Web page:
Nevertheless, though not generated on-site, these GHGs are included in ESG reports, as scope 2 emissions make up a company’s total reported energy expenditure.

3. Scope 3 emissions

A picture of the front of an airplane

Scope 3 emissions are more comprehensive — and a bit trickier to define. These emissions include any emissions linked to a company, up and down its chain of operations.

Product use, outsourced activities, production of purchased materials, waste disposal, and travel by vehicle or plane all constitute scope 3 emissions. The effects of a customer using a product, the process of buying and transporting products, and even the extraction of raw materials in the manufacturing process also fall under the category of scope 3 emissions.

The all-encompassing nature of this category makes the source of scope 3 emissions trickier to pin down. While controlling hydrocarbon and GHG emissions can be a challenge, many solutions exist in the quest to reduce GHGs and provide comprehensive ESG reporting to regulators and stakeholders.

RDE technologies: paving the way for better ESG reporting

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As legislators hold businesses accountable for reporting the climate impact of their operations, finding the right technologies has become more important than ever.

Real-driving emissions (RDE) technologies appear to be a promising candidate in the fight to help both companies and legislators create a greener, cleaner planet. There are several benefits of using portable RDE solutions to help companies better track and manage GHG emissions.

Benefits of RDE technologies like PEMS, iPEMS, and mini-PEMS

A picture of cars hooked up with PEMS, iPEMS, and mini-PEMS devices

Using the latest RDE technologies for real-time on-road emissions data acquisition and analytics enables companies to have a better understanding of a company’s fleet emissions profile. RDE technologies ensure that stakeholders understand the thinking and values that drive a company’s organization.

For example, regulators can rest easy knowing that companies stay in compliance with legislation. RDE technologies offer several benefits. In general, the benefits of using RDE technologies include: 

  • Gaining a fuller understanding of the baseline GHG emissions emitted from existing vehicle fleets. RDE technologies like PEMS, iPEMS, and mini-PEMS help companies track, monitor, report, and verify overall CO2 composition, CO2 emissions per mile, and CO2 emissions per vehicle.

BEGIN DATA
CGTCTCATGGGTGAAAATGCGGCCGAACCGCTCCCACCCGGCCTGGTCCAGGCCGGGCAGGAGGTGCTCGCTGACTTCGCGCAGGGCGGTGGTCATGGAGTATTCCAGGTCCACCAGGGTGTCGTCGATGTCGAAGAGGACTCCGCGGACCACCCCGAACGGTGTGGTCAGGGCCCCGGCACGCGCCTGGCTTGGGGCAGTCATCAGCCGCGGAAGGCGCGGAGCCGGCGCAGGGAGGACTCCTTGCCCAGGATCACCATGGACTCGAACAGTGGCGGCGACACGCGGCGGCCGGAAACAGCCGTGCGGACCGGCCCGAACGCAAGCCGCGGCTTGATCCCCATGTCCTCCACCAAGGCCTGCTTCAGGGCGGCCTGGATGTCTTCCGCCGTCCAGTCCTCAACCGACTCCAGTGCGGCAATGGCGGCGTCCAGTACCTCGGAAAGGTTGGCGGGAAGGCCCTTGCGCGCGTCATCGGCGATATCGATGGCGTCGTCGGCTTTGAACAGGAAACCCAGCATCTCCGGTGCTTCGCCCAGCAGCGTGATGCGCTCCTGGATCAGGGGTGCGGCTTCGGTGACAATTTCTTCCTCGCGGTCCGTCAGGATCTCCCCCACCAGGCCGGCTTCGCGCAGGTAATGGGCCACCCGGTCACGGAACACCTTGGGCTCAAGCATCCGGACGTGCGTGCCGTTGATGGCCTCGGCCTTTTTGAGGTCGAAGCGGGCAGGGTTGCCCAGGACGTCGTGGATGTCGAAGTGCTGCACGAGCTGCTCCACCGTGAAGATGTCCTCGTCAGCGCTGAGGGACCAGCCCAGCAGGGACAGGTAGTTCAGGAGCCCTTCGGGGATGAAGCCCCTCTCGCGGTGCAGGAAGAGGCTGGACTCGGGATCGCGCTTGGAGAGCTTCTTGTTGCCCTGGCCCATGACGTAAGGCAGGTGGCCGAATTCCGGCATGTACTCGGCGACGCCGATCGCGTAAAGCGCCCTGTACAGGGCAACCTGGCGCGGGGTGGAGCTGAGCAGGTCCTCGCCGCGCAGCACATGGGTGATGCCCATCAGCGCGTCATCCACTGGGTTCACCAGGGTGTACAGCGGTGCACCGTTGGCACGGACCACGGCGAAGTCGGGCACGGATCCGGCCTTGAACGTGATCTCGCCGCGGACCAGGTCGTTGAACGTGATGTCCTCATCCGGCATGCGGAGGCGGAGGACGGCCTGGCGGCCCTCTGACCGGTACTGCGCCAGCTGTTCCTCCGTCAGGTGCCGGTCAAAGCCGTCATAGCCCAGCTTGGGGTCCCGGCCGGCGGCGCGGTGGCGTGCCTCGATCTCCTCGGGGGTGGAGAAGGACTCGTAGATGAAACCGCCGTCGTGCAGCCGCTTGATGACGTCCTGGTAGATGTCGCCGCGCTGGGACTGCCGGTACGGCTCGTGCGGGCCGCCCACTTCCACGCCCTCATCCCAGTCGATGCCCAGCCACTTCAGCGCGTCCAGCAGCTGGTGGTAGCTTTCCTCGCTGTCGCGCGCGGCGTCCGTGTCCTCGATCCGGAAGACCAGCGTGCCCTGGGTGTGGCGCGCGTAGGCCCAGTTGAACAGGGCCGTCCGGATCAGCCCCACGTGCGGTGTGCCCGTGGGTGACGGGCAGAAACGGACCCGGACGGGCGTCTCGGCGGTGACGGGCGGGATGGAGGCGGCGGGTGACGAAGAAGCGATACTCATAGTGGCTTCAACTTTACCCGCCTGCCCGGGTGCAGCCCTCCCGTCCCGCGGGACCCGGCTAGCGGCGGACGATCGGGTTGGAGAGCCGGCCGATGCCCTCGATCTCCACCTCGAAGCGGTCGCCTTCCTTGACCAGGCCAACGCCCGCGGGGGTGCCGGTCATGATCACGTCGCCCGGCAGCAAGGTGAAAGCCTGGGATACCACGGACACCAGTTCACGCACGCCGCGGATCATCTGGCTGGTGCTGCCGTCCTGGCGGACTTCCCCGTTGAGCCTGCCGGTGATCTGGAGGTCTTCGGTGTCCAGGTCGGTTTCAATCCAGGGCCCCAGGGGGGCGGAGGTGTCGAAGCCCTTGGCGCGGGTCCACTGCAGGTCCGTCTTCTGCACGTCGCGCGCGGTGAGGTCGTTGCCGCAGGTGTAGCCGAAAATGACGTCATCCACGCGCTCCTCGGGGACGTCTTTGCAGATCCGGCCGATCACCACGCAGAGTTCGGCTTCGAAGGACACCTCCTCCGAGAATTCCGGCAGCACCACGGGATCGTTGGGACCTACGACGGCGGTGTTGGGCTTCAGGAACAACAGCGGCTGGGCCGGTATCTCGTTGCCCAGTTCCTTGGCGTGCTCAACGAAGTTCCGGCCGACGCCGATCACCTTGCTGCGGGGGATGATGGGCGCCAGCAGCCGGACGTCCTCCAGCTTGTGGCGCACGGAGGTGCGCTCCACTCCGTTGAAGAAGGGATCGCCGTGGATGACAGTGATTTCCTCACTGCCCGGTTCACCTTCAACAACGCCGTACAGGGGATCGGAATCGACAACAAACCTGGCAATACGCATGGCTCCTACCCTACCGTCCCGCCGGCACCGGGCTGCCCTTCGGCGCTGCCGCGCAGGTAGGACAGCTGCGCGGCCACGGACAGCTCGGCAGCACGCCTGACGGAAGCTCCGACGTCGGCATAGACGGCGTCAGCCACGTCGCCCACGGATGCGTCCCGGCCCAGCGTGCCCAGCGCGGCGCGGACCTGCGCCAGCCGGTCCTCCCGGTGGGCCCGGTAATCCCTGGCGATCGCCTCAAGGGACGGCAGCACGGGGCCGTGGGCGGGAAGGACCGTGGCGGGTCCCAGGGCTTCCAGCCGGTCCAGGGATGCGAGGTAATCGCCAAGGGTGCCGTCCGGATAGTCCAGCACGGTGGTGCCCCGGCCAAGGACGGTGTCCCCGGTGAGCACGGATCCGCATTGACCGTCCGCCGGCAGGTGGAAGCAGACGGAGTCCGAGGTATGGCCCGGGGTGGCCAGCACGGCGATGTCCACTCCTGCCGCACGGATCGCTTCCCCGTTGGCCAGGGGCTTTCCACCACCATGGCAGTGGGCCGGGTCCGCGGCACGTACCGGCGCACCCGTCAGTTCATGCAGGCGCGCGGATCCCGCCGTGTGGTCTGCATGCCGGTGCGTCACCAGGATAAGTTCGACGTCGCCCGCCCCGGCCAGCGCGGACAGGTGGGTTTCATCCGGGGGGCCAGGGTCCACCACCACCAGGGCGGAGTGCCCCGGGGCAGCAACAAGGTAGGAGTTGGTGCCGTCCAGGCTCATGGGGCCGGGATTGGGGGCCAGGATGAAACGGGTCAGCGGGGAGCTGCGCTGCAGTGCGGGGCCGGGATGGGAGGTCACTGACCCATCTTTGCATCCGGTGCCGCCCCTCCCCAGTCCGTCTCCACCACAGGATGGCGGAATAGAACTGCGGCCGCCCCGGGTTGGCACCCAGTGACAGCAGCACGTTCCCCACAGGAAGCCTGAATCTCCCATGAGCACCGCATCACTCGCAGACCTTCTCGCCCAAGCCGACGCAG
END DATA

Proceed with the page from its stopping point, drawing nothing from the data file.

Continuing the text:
• Data management solutions providing metrics, datasets, and baseline KPIs to assist in company processes. These metrics provide key insight into the sustainability of a business’ operations.
  • Making more accurate estimates of new or potential emissions reduction technologies
  • Providing reliable and contemporary datasets for assessing future fleet needs within a company
  • Delivering comprehensive data to be used for greater transparency in self-reporting (or to meet regulatory requirements)
  • Ensuring greater accuracy in detecting and predicting vehicle/vehicle system failures
  • Pre-empting potential violations, adopting sound internal systems of control, and building and maintaining a more sustainable, greener fleet
  • Better defining sustainability-focused metrics and measures
  • Spearheading leadership and change management principles in the service of better compliance
  • Acquiring a sustainable fleet and achieving strategic mobility concepts and practices

An ESG strategy that includes RDE can help improve a company’s standing with investors, partners, and customers. A comprehensive ESG strategy with RDE will also help deliver significant cost savings, more fuel-efficient solutions, and improved driver comfort.

Many businesses offer RDE technologies on a per-diem basis, allowing businesses to continue to make progress on ESG reporting without making an expensive purchase to do so. Hardware as a Service (HaaS)  PEMS rentals is a lucrative, cost-efficient way to continue to track and curb the effect of greenhouse gas emissions in tandem with comprehensive ESG-reporting strategies for vehicle emissions monitoring.

GlobalMRV: revolutionizing the way businesses do emission reporting

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When it comes to ESG reporting, real-driving emissions (RDE) testing can be your company’s best friend in Environmental, Social, and Governance (ESG) reporting. RDE solutions like portable emissions measurement systems (PEMS), integrated PEMS (iPEMS), and mini-PEMS help businesses track, report, and verify the number of greenhouse gasses (GHG) and pollutants originating in a vehicle’s engine with unparalleled accuracy and reliability.

Whether you’re tackling scope 1, 2, or 3 emissions, GlobalMRV’s industry-leading RDE solutions and efficient PEMS units can help you stay ahead of the curve on all your ESG needs. Having collected and analyzed over 3,000 hours of reliable data and helped save OEMs and companies more than $5,000,000 on traditional dynamometer and real driving emissions (RDE) testing in the last 5 years alone, we invite you to come get to know us.

To learn if PEMS and RDE testing is the right solution for you and your business, contact us today.